This is a guest post from Mike Montemorra, who is a technology guru with long and successful career in computer industry. Mike keeps an eye on the latest developments in computer and storage technology and publishes his observations weekly. Below is his brief summary of what was important in the past week.
What did we learn last week?
Here are some interesting tech bits from the weeks’ news. I hope you find these both interesting and useful. Enjoy!
Our friends at Backblaze have published another update to their HDD reliability stats, this one through CQ119. It looks like Toshiba’s 9 disk MG07 drives are performing quite well (they did a very nice job of engineering this 9-disk platform), but Backblaze is currently a heavy Seagate drive user and those drives play reasonably well given the number of drive-days in their data set. They also noted that they are testing a handful of both HAMR and MAMR drives… we can’t wait to see what they publish on these drives.
This 3 foot high stack represents a scale model of a small section of a 96 layer flash device! Jim Handy was lucky enough to be offered a bit of a tutorial on what 3D flash looks like at the nano-scale. Watch the video in here and then ponder the roadmaps touting 128 and perhaps even 256 layer 3D flash! That layer cake might just tip over…
It’s pretty cool to watch MRAM technology maturing, but for those of us awaiting its use as a DRAM replacement, it is a painfully slow maturation taking place. However, it looks like good progress is being made on spin-orbit torque (SOT) MRAM and that CY19 may just be the year we see eMRAM emerging as a non-volatile DRAM replacement technology in some applications. Note that thie work shown here was done in the lab on standalone devices, not sitting on top of topography where some of these effects might be a lot harder to control, but it is great progress nonetheless.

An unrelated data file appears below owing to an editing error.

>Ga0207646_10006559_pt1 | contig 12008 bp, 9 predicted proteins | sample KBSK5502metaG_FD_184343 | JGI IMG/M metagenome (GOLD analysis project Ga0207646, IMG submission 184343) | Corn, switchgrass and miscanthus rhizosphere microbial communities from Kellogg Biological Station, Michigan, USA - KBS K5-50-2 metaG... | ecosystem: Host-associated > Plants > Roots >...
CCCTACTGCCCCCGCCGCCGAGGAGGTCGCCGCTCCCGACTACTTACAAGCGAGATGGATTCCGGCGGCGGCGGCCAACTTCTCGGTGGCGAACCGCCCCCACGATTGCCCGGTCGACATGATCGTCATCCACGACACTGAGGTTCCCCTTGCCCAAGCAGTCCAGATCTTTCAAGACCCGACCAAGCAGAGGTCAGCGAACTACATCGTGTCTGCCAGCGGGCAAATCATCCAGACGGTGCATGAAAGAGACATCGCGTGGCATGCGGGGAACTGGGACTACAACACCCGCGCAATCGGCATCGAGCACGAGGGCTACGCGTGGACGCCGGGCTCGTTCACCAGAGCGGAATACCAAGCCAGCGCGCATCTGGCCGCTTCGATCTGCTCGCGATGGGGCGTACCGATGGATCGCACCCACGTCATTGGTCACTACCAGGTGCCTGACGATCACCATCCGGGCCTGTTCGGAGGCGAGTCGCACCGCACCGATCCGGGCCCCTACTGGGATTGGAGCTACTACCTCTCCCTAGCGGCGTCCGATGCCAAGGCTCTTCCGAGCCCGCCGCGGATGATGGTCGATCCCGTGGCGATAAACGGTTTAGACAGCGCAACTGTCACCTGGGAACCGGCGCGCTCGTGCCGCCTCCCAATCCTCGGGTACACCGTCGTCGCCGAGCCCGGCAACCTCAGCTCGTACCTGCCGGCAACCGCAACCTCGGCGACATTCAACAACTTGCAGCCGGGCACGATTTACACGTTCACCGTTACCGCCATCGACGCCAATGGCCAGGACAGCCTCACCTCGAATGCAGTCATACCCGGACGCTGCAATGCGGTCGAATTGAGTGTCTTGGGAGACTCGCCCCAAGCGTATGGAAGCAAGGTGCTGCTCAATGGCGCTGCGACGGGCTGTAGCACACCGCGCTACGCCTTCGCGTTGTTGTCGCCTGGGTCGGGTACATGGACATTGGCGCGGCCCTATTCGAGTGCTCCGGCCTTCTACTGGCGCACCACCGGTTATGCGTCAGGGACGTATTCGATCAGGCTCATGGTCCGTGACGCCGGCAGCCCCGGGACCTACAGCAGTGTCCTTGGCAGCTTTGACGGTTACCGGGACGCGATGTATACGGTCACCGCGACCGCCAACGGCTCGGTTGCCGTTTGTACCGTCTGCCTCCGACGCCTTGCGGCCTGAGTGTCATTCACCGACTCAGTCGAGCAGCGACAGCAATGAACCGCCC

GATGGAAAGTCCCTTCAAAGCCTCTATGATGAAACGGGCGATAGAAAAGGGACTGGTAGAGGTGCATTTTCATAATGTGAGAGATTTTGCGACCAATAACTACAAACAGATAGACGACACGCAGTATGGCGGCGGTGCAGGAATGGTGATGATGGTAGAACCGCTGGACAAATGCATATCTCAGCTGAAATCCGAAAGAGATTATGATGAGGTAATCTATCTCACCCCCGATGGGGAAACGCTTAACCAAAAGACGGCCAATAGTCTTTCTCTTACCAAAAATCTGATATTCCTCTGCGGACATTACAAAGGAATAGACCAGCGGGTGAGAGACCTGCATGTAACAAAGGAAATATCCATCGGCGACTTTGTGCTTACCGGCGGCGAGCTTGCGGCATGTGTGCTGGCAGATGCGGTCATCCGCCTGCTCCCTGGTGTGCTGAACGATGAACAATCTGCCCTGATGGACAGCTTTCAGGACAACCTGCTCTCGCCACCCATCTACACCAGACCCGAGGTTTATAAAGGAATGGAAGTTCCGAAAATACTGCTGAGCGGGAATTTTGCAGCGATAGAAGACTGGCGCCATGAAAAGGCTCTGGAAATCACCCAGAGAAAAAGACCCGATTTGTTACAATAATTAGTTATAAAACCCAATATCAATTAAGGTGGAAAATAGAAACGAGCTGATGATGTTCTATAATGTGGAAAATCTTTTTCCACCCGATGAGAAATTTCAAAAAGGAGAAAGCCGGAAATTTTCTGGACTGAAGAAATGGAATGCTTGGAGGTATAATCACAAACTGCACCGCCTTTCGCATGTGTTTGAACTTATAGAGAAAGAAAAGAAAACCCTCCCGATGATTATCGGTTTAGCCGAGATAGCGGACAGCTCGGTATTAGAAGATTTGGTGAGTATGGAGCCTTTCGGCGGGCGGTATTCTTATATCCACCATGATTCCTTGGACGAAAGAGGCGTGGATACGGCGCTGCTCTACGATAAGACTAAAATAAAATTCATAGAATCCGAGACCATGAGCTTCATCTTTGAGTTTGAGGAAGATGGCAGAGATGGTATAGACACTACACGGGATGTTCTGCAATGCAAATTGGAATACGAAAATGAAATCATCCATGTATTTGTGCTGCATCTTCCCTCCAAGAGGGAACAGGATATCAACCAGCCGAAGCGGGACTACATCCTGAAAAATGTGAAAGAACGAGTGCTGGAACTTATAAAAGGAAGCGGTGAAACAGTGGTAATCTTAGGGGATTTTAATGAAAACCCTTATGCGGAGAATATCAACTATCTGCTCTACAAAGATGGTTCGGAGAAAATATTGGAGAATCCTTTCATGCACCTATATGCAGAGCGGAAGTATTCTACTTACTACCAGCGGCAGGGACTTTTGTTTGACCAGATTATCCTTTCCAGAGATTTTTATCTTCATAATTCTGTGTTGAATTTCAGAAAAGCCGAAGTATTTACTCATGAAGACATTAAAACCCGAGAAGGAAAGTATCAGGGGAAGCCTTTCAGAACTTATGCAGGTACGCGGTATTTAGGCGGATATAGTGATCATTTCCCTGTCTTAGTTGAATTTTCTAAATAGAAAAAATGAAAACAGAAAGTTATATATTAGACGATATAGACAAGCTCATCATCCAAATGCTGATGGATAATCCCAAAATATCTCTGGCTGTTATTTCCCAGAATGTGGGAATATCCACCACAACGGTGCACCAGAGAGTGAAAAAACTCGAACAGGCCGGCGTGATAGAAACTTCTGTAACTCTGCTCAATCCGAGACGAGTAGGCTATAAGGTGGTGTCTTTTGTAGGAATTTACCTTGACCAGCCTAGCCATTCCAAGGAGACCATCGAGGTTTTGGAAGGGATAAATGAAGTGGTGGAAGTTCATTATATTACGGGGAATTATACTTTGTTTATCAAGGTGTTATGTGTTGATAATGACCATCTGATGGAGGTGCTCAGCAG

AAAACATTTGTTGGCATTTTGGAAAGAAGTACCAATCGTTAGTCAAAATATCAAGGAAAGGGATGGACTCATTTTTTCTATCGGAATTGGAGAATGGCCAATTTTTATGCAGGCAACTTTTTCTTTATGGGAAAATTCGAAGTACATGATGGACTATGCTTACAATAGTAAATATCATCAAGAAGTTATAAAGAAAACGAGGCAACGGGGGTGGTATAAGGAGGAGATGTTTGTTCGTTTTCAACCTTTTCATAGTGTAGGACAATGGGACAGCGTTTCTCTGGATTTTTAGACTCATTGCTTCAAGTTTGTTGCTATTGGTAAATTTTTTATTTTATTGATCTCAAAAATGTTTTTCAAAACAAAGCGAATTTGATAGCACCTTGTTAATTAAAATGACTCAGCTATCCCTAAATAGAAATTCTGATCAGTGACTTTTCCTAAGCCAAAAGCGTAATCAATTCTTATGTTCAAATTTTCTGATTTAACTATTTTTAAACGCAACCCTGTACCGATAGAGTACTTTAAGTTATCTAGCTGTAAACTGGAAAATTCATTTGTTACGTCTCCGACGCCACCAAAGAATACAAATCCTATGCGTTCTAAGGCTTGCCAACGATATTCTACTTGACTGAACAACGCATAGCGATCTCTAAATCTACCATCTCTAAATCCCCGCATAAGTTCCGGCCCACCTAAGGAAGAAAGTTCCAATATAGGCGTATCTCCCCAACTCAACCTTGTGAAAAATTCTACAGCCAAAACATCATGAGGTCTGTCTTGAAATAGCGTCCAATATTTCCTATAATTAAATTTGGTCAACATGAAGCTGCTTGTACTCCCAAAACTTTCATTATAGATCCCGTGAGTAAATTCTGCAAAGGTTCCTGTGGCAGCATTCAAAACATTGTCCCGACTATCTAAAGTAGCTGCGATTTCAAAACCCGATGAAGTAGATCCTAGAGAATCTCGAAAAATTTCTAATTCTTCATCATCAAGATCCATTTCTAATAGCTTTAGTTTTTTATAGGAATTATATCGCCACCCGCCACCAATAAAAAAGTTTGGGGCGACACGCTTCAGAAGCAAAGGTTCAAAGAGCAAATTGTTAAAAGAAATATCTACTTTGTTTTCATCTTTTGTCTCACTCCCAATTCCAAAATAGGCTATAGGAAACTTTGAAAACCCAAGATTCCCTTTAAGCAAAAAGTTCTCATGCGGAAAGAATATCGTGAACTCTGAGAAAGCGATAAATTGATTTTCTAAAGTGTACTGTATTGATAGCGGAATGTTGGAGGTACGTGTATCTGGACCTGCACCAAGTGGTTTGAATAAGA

Here’s an interesting spin on host-managed SMR system architecture with a proposal that should improve the data efficiency of these systems. As these types of server architectures proliferate, we can expect some of the best ideas proposed by these and other authors will become more widely used.
We’ve talked about the potential for bismuth ferrite (BiFeO3) in the past but it now looks like this material has some very interesting properties if only they could be harnessed into a working storage system. Research into how to make this happen has yet to happen, so don’t be looking for those 250TB hard drives any time soon…
As hybrid data centers proliferate, it more important than ever to reduce latency between sometimes widely spaced cloud nodes. The photonics industry is doing a good job of attempting to keep up with the massive datarate transmission requirements over long distances using the technologies like WDM (Wavelength Division Multiplexing) along multimode fiber optic cable at speeds up to 400Gb/s (400GbE) at distances of up to 100km (~62 miles). Cool! These modems have adaptable data speed/fidelity algorithms and are capable of even higher datarates at shorter distances…
Well, this is likely to be just the beginning of large-scale NB-IoT deployment announcements worldwide. This one by AT&T is effectively a 3G deployment using the release 13 NB spec, so it has a lot of latency, but who really needs low latency when you are transmitting at 250kb/s. This is all going to explode when 5G networks become pervasive inn coming years.
‘Save everything’ seems to be what Facebook does, partly in an effort to keep you interested in their platform by reminding you of past events in your life, along of course, with some specifically selected (and related) ads. This highlights both the strengths and weaknesses of the Facebook approach, but one thing that is certain, retaining and filtering through all this history requires ever more memory.
It looks like some of those peer-to-peer WiFi connected security devices you may be using could have code flaws that enable eavsdropping. This article exposes the potential weakness in some of them and has some advice for those of you contemplating a purchase.
You can classify this under ‘I hate it when this happens’ … you know, those railings are there for a reason! This guy is lucky he didn’t get smoked!